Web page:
Developer documentation for optimizing the critical rendering path is bountiful. If you don’t have developers available and will have to be more hands-on, Google and Udacity have teamed up to offer a free course.
3. First Contentful Paint (FCP)
Finally, an easily observable metric!
Official Definition

First Contentful Paint (FCP) measures the time from navigation to the time when the browser renders the first bit of content from the DOM. This is an important milestone for users because it provides feedback that the page is actually loading.

I can see the page I requested is responding. My thumb can stop hovering over the back button.
First Contentful Paint (FCP) vs. First Meaningful Paint (FMP)

A user has a visual cue, such as a background and basic layout, that their request is receiving a response.
The metric reports the time when the browser first renders any text, image (including background images), non-white canvas or SVG.
Content generated via iFrames is excluded but text waiting on webfonts counts.
How Is First Contentful Paint Different Than First Meaningful Paint?
First Meaningful Paint: Something happened.
First Contentful Paint: The thing I came here for happened.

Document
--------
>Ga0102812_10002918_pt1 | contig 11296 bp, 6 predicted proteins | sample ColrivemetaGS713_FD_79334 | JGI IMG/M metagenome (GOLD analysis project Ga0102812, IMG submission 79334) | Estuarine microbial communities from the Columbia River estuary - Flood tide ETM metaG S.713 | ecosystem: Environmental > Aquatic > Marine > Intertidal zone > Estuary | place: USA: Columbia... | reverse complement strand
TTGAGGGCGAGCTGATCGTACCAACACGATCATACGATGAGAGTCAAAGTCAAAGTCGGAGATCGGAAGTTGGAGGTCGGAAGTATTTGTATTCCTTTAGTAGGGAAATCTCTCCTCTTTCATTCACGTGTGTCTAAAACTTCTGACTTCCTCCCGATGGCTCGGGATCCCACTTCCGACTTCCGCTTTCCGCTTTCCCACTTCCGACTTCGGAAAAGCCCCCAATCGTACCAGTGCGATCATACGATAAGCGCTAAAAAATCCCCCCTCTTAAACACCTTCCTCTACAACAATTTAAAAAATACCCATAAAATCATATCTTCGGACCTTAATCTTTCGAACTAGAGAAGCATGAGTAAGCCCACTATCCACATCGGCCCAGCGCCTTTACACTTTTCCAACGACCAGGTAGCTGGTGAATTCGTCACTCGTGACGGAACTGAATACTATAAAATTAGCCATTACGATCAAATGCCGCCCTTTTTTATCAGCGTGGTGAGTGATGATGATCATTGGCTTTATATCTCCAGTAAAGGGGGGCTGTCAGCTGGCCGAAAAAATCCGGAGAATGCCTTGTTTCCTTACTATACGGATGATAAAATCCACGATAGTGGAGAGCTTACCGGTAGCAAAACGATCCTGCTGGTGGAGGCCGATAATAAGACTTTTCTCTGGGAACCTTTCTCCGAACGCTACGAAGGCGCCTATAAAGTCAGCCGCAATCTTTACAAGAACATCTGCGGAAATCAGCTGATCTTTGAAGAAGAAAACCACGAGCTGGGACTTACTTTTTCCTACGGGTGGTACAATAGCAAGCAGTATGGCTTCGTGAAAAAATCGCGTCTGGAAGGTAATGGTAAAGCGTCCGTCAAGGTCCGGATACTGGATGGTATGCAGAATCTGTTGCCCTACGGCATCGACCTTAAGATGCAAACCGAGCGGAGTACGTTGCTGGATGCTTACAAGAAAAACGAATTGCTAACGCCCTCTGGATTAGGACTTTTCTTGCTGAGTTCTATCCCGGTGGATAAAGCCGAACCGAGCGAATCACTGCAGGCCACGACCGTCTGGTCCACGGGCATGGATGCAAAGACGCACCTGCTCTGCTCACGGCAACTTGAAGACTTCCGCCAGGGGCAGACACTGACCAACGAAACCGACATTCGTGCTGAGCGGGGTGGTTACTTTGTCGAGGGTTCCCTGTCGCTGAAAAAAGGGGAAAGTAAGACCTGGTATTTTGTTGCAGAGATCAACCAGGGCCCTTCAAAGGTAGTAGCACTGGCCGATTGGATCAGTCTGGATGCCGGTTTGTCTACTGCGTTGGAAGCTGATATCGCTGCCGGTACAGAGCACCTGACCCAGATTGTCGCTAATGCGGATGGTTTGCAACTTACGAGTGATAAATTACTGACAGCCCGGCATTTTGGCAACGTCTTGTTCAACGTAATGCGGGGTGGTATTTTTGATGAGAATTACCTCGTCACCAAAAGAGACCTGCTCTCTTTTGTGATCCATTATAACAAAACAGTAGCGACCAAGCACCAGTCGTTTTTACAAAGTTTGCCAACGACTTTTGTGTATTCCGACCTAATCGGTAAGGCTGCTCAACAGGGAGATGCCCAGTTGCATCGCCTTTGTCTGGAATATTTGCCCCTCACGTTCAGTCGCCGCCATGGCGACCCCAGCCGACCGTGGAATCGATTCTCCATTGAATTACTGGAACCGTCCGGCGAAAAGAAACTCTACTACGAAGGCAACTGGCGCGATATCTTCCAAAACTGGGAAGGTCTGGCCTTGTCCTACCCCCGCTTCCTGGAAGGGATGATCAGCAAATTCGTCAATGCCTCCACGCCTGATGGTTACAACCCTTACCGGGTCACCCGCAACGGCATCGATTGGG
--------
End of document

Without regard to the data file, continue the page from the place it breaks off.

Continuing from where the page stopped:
Lighthouse Scores by First Contentful Paint Times
Looking for the FCP needed to get a good score?

Lighthouse Score
FCP (s)

How to Get a Better FCP Score
In order for content to be displayed to the user, the browser must first download, parse, and process all external stylesheets it encounters before it can display or render any content to a user’s screen.
The fastest way to bypass the delay of external resources is to use in-line styles for above the fold content.
To keep your site sustainably scalable, use an automated tool like penthouse and Apache’s mod_pagespeed. These solutions will come with some restrictions to functionalities, require testing, and may not be for everyone.
Universally, we can all improve our sites time to First Contentful Pain by reducing the scope and complexity of style calculations.
If a style isn’t being used, remove it. You can identify unused CSS with Chrome Dev Tool’s built-in Code Coverage functionality.
Use better data to make better decisions. Similar to TTI, you can capture real user metrics for FCP using Google Analytics to correlate improvements with KPIs.
4. First CPU Idle
First CPU Idle was previously called Time to First Interactive (TTFI). In Lighthouse 3.0, they updated the name to more accurately describe how it works.
Official Definition

The First CPU Idle metric measures when a page is minimally interactive:
Most, but maybe not all, UI elements on the screen are interactive.
The page responds, on average, to most user input in a reasonable amount of time.

ELI5 First CPU Idle
I can interact with most of the loaded content. It might be a little laggy, but it works.
Simple, this metric is based on requirements like TTI. First CPU Idle and TTI both look for the JavaScript event handlers behind page functionality to be ready.